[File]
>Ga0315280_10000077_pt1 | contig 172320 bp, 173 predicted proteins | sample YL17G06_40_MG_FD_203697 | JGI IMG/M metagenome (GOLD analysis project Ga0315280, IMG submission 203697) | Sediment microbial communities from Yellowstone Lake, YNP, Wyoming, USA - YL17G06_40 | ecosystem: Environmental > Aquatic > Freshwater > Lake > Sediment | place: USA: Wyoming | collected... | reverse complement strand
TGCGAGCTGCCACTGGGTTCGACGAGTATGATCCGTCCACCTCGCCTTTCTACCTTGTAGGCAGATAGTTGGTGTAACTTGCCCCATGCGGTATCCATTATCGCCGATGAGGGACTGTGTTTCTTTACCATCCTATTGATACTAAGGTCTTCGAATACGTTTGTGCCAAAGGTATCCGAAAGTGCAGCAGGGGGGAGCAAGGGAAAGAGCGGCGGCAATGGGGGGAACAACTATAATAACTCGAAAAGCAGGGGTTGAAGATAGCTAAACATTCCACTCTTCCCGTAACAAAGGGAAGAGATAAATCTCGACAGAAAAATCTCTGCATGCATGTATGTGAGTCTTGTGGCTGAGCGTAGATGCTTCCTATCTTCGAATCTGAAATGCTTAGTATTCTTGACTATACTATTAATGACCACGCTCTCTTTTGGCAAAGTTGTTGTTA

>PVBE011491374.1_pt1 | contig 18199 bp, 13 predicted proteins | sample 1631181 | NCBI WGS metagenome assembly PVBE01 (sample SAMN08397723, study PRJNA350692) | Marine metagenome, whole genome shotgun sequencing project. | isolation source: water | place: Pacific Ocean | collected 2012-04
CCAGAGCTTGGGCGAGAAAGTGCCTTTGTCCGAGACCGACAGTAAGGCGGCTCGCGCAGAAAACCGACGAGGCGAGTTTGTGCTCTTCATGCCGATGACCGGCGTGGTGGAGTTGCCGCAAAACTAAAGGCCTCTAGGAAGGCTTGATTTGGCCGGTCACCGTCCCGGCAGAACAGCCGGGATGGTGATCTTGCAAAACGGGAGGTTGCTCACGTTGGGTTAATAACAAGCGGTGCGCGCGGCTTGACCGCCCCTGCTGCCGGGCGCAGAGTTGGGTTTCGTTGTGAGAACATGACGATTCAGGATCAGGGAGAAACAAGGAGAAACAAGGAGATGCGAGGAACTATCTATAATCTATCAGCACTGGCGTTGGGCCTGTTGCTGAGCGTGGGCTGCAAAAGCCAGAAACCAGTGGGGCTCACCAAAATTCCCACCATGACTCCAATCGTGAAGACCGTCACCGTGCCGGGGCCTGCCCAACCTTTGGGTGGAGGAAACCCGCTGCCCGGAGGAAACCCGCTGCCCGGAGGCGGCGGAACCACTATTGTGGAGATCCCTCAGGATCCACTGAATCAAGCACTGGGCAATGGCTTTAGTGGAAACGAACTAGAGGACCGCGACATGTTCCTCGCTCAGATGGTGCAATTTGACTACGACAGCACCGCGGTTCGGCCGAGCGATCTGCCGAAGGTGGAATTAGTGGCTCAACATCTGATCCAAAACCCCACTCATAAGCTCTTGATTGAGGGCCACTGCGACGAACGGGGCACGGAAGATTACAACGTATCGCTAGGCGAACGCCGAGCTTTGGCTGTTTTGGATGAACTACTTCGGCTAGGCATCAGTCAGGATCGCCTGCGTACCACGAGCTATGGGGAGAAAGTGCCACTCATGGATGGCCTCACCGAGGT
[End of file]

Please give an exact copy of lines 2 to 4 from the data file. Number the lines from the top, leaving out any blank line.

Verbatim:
TGCGAGCTGCCACTGGGTTCGACGAGTATGATCCGTCCACCTCGCCTTTCTACCTTGTAGGCAGATAGTTGGTGTAACTTGCCCCATGCGGTATCCATTATCGCCGATGAGGGACTGTGTTTCTTTACCATCCTATTGATACTAAGGTCTTCGAATACGTTTGTGCCAAAGGTATCCGAAAGTGCAGCAGGGGGGAGCAAGGGAAAGAGCGGCGGCAATGGGGGGAACAACTATAATAACTCGAAAAGCAGGGGTTGAAGATAGCTAAACATTCCACTCTTCCCGTAACAAAGGGAAGAGATAAATCTCGACAGAAAAATCTCTGCATGCATGTATGTGAGTCTTGTGGCTGAGCGTAGATGCTTCCTATCTTCGAATCTGAAATGCTTAGTATTCTTGACTATACTATTAATGACCACGCTCTCTTTTGGCAAAGTTGTTGTTA

>PVBE011491374.1_pt1 | contig 18199 bp, 13 predicted proteins | sample 1631181 | NCBI WGS metagenome assembly PVBE01 (sample SAMN08397723, study PRJNA350692) | Marine metagenome, whole genome shotgun sequencing project. | isolation source: water | place: Pacific Ocean | collected 2012-04
CCAGAGCTTGGGCGAGAAAGTGCCTTTGTCCGAGACCGACAGTAAGGCGGCTCGCGCAGAAAACCGACGAGGCGAGTTTGTGCTCTTCATGCCGATGACCGGCGTGGTGGAGTTGCCGCAAAACTAAAGGCCTCTAGGAAGGCTTGATTTGGCCGGTCACCGTCCCGGCAGAACAGCCGGGATGGTGATCTTGCAAAACGGGAGGTTGCTCACGTTGGGTTAATAACAAGCGGTGCGCGCGGCTTGACCGCCCCTGCTGCCGGGCGCAGAGTTGGGTTTCGTTGTGAGAACATGACGATTCAGGATCAGGGAGAAACAAGGAGAAACAAGGAGATGCGAGGAACTATCTATAATCTATCAGCACTGGCGTTGGGCCTGTTGCTGAGCGTGGGCTGCAAAAGCCAGAAACCAGTGGGGCTCACCAAAATTCCCACCATGACTCCAATCGTGAAGACCGTCACCGTGCCGGGGCCTGCCCAACCTTTGGGTGGAGGAAACCCGCTGCCCGGAGGAAACCCGCTGCCCGGAGGCGGCGGAACCACTATTGTGGAGATCCCTCAGGATCCACTGAATCAAGCACTGGGCAATGGCTTTAGTGGAAACGAACTAGAGGACCGCGACATGTTCCTCGCTCAGATGGTGCAATTTGACTACGACAGCACCGCGGTTCGGCCGAGCGATCTGCCGAAGGTGGAATTAGTGGCTCAACATCTGATCCAAAACCCCACTCATAAGCTCTTGATTGAGGGCCACTGCGACGAACGGGGCACGGAAGATTACAACGTATCGCTAGGCGAACGCCGAGCTTTGGCTGTTTTGGATGAACTACTTCGGCTAGGCATCAGTCAGGATCGCCTGCGTACCACGAGCTATGGGGAGAAAGTGCCACTCATGGATGGCCTCACCGAGGT